Issue N# 1 - 2002
Hearing preservation in patients with labyrinthine fistulae.
Authors : I. Ahmad, D. M. East (Dudley)
Ref. : Rev Laryngol Otol Rhinol. 2002;123,1:49-52.
Article published in english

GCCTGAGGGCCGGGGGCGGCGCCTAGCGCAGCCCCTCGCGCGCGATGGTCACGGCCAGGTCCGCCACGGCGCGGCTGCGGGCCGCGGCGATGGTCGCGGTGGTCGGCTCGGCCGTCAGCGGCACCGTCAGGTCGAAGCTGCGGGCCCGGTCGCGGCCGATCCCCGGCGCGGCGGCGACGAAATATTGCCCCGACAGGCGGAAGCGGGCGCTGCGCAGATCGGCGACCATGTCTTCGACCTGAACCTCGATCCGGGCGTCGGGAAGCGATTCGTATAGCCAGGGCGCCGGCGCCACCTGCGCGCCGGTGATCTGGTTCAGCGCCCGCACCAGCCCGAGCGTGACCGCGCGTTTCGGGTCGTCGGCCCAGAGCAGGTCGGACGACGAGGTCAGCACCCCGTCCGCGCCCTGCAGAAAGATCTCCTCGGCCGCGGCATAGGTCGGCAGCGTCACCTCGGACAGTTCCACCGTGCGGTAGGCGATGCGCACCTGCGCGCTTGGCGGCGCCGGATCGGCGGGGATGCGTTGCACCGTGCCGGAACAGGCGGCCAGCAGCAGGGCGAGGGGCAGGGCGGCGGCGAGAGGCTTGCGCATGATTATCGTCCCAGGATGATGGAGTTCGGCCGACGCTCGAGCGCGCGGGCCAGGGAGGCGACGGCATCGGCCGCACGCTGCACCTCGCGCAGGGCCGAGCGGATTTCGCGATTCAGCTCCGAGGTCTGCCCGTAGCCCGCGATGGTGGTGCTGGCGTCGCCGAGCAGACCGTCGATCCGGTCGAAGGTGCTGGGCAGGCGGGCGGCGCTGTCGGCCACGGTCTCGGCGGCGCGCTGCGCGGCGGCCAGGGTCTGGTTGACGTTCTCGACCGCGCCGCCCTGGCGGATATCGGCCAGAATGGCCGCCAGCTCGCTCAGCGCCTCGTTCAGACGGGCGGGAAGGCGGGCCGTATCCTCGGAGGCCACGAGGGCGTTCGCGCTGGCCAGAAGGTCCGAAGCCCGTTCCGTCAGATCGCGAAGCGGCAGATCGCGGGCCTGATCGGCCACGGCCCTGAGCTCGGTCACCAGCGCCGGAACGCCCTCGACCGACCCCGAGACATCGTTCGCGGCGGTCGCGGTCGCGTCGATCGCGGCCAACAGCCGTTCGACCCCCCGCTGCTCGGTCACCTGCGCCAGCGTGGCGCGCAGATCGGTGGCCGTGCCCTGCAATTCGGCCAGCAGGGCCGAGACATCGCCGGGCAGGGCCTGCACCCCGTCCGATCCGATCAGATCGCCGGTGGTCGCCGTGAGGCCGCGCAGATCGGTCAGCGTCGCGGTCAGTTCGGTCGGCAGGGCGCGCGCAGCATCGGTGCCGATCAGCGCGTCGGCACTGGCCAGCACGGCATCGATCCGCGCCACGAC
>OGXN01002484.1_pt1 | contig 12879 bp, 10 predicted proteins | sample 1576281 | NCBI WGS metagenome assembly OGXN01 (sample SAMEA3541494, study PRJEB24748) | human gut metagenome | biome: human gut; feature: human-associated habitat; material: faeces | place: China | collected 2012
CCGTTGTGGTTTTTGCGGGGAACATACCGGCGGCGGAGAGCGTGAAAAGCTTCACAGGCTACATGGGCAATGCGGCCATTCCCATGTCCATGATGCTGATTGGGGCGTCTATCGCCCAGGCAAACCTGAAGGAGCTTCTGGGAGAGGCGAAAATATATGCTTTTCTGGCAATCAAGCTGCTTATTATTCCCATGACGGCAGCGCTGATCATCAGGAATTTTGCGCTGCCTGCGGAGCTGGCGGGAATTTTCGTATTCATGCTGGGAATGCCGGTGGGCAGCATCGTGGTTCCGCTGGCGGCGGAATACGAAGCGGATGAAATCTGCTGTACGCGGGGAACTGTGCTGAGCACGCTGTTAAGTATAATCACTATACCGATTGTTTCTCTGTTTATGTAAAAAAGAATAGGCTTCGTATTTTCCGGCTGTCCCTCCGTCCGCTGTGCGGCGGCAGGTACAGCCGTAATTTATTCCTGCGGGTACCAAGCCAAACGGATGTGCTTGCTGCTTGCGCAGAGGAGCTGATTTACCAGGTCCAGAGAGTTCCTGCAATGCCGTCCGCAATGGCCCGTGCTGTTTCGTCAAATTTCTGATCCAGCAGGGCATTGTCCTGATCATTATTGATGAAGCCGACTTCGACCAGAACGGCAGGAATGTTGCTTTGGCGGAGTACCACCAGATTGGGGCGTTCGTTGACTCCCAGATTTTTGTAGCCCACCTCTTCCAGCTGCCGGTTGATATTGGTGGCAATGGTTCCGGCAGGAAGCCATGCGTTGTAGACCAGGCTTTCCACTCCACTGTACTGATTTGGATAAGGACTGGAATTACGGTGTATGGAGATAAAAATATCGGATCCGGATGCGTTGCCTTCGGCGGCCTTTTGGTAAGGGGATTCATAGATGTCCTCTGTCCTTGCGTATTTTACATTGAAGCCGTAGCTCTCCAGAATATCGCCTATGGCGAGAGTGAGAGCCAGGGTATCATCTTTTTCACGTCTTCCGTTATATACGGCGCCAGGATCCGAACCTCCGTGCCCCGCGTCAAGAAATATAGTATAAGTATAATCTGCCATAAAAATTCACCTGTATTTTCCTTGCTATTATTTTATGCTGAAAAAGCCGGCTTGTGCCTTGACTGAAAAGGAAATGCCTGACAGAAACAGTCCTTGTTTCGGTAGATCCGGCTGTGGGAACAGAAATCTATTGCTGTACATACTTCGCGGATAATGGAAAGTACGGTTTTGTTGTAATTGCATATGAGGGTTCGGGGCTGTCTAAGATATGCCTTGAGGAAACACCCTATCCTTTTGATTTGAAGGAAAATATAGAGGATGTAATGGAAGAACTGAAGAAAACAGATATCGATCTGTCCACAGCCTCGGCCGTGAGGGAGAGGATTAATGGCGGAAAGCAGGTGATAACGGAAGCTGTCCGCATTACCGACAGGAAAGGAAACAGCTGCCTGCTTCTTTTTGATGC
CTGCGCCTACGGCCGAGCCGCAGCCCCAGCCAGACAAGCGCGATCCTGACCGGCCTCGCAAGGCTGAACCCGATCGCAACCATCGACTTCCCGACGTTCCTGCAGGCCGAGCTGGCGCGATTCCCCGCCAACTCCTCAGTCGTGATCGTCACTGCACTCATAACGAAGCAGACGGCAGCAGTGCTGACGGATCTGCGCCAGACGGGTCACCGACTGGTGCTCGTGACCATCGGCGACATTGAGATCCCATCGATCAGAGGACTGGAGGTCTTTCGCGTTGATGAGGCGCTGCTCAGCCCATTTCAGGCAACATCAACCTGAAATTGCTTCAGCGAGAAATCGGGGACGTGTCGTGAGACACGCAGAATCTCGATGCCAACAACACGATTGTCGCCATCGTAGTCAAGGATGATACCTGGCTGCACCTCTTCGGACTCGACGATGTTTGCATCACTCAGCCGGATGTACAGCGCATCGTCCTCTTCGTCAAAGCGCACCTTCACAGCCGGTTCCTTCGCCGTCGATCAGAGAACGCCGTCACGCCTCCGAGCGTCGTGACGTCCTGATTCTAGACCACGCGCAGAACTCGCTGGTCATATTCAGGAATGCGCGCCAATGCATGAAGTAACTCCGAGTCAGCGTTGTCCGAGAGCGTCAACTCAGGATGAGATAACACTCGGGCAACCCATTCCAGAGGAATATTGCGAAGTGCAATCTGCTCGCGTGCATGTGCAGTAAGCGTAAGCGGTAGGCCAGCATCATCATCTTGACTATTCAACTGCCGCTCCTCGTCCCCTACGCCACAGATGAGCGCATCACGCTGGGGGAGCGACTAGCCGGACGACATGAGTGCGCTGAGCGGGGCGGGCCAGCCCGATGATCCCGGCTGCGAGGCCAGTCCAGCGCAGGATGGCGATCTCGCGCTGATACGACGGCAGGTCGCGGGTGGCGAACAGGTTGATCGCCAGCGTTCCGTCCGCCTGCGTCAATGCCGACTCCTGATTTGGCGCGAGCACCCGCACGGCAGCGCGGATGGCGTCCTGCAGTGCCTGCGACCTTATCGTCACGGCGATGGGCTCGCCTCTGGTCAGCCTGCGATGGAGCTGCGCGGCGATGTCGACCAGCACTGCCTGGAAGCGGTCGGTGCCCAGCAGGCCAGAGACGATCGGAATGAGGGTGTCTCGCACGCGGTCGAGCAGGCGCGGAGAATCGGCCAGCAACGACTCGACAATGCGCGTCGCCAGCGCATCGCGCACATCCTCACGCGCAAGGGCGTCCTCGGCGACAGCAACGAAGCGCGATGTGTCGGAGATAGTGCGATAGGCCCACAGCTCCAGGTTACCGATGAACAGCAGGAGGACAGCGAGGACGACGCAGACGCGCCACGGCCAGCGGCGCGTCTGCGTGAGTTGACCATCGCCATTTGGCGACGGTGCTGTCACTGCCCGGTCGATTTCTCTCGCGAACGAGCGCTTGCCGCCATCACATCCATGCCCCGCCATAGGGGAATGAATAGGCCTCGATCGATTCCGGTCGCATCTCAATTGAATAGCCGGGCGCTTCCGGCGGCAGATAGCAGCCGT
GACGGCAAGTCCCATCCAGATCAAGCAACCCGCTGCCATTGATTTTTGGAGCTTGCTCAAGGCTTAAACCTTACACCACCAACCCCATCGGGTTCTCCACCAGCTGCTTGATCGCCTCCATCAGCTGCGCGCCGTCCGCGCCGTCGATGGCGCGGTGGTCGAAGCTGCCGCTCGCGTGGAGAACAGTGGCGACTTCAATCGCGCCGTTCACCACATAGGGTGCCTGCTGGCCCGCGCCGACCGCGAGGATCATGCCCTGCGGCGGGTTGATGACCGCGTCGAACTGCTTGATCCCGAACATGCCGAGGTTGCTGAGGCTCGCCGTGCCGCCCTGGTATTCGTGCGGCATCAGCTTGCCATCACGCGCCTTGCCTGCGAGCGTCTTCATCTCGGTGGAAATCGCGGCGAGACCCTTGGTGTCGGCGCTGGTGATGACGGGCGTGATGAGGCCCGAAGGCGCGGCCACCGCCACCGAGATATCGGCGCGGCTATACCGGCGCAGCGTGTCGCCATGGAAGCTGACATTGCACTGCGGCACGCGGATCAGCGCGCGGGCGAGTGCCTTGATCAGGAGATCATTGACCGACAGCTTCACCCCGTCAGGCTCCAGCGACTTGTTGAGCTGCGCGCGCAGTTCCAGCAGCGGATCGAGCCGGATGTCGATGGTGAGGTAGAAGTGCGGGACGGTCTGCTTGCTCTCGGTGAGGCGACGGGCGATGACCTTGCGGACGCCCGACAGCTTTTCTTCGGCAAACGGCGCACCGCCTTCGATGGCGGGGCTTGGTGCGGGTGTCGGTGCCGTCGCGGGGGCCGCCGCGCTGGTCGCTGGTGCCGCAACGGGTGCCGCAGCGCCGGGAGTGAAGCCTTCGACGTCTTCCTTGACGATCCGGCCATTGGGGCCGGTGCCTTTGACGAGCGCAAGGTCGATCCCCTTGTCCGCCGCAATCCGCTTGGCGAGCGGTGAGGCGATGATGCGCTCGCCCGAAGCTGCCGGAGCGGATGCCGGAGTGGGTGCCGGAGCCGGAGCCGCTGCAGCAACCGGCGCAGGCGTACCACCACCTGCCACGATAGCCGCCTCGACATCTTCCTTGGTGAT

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Introduction: labyrinthine fistula is the most common complication of chronic middle ear disease with cholesteatoma. We present a series of cases of labyrinthine fistula found during the surgical procedures carried out for cholesteatoma in a district hospital setting, over 11-year period. Materials and Methods: this is retrospective study based on case notes and author's database for the period of 1987 to 1999. During this period 382 operations were performed and 25 (6.54 %) patients found to have labyrinthine fistulae. We looked at the incidence, clinical presentation, surgical technique and hearing outcomes. A standard fistula classification system has been used in order to compare the pre and post-operative hearing. Results: records were available in 22 cases, which were 12 men, and 10 women with mean age of 45.2 years at presentation. Only one-third had presented with vertigo. Lateral semicircular canal was the most affected site (95 %). Fistulae classified as types: I = 8 (36.3 %), II-a = 1 (4.5 %), II-b = 5 (22.9 %) and III= 8 (36.3 %). All patients had a standard open technique mastoidectomy. In 5 ears the hearing was lost pre-operatively (1 type II-b and 4 type III fistulae), and in remaining 17 the bone conduction thresholds remained unchanged in 15 (88 per cent) ears. Two dead ears directly related to the surgery and both were of type III fistula. Conclusions: one-staged mastoid surgery can be the treatment of choice in these cases. Meticulous surgical technique with adequate sealing of the fistula helps to preserve the hearing. An appropriate classification system is an essential tool in presentation and comparison of results.
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